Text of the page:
Renowned human rights activist Hossam Bahgat (C) leaves the courtroom in Cairo as an Egyptian court examines a request to issue a travel ban and freeze the assets of him and a fellow rights activist on April 20, 2016. (MOHAMED EL-SHAHED/AFP via Getty Images)
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TIMEP Gravely Concerned About the Referral of Prominent Egyptian Human Rights Defender to Trial

TIMEP is gravely concerned about the referral of Mr. Hossam Bahgat, Executive Director of the Egyptian Initiative of Personal Rights (EIPR), to trial. He faces charges of insulting a state body, spreading false rumors stating that the electoral results were rigged, and using social media to commit crimes—charges in response to a 2020 tweet critical of the National Elections Authority head amid serious reports of electoral fraud. Mr. Bahgat’s trial is set to begin on September 7, 2021.

These charges are emblematic of the politicization of the judicial apparatus to enforce an escalating crackdown on human rights defenders and civil society, which are pillars of transparency, rule of law, and good governance. Furthermore, this step occurs as part of a sustained campaign in which the Egyptian government has sought to curb and control the free flow of information and knowledge, jailing researchers, academics, and scholars, many of whom study, work, and are affiliated with prominent institutions around the globe.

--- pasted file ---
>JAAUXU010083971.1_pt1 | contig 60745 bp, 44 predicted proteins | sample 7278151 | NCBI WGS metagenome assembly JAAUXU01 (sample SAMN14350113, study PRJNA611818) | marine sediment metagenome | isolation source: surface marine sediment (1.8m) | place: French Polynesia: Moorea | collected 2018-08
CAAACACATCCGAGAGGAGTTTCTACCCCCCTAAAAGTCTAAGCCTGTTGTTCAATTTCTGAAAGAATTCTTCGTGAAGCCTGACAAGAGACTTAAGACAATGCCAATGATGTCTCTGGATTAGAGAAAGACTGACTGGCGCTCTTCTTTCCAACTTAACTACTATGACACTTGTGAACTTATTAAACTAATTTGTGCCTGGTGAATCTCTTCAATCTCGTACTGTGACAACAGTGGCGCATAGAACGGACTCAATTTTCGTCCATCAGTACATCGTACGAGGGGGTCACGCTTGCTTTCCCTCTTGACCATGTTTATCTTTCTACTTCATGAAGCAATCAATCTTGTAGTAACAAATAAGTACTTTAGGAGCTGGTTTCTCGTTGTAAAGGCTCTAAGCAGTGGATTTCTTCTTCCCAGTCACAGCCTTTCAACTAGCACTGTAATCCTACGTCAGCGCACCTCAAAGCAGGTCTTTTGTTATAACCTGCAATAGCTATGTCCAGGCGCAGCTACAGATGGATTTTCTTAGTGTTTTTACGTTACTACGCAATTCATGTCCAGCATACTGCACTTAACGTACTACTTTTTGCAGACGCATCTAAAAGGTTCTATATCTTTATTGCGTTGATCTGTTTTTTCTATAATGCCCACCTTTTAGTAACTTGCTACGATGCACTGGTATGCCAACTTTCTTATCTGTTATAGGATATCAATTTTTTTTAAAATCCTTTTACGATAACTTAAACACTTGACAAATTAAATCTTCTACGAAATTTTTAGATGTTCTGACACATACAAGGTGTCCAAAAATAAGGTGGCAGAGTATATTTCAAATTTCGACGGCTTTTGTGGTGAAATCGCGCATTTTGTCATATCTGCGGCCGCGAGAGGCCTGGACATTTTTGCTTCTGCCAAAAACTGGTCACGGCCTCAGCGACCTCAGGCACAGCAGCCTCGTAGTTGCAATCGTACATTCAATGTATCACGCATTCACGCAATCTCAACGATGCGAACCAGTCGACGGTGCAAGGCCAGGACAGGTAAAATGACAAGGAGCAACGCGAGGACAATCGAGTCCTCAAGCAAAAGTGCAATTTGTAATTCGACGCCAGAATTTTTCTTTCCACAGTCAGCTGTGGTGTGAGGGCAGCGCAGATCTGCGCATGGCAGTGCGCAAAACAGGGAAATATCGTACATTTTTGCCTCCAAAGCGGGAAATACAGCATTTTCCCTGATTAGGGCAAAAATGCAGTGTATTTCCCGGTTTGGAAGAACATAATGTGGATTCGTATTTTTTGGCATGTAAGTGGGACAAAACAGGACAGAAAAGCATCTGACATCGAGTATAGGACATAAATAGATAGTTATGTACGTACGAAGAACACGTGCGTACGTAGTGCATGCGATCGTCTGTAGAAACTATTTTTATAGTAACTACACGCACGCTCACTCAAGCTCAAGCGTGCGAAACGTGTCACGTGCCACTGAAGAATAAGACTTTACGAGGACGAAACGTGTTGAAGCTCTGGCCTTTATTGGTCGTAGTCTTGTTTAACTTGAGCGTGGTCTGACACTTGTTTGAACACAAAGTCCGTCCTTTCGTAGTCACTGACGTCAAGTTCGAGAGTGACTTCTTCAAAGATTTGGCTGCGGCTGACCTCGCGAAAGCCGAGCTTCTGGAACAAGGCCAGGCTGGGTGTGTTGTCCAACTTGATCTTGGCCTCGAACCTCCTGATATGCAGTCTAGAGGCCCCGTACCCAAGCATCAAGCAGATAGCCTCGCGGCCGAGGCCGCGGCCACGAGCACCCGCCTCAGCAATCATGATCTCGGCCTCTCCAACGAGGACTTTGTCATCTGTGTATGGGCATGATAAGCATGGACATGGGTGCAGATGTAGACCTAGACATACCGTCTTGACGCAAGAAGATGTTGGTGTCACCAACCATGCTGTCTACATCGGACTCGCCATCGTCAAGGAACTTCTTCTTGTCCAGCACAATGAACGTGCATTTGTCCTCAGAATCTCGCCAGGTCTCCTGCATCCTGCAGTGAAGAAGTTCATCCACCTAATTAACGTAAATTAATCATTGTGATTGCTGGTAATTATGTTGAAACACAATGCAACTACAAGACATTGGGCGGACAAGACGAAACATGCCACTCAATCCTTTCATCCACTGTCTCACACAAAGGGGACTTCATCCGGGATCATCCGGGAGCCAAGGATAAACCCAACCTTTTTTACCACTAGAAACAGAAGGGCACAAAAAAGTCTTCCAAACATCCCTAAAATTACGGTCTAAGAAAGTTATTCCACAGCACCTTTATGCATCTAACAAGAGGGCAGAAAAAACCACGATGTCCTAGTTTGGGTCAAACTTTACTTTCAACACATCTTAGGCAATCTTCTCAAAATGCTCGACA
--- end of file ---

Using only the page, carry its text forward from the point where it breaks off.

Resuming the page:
This is not the first time that members of EIPR have come under attack by Egyptian authorities. In November 2020, three members of the organization were arrested; though they were ultimately released following a global campaign of solidarity and condemnation, their assets were frozen. In February 2020, academic and EIPR researcher Patrick George Zaki was arrested in a separate case when returning home to visit his family; he remains in pretrial detention today.

Mr. Bahgat has himself been the subject of legal action for his human rights work and journalism on two earlier occasions. He was previously charged with a military misdemeanor over an investigation he published about a military court case, and he is a defendant in the notable Foreign Funding Case (Case No. 173/2011); both cases remain open to date. Mr. Bahgat has been under travel ban for the last five years, and his assets have been frozen “pending investigations.”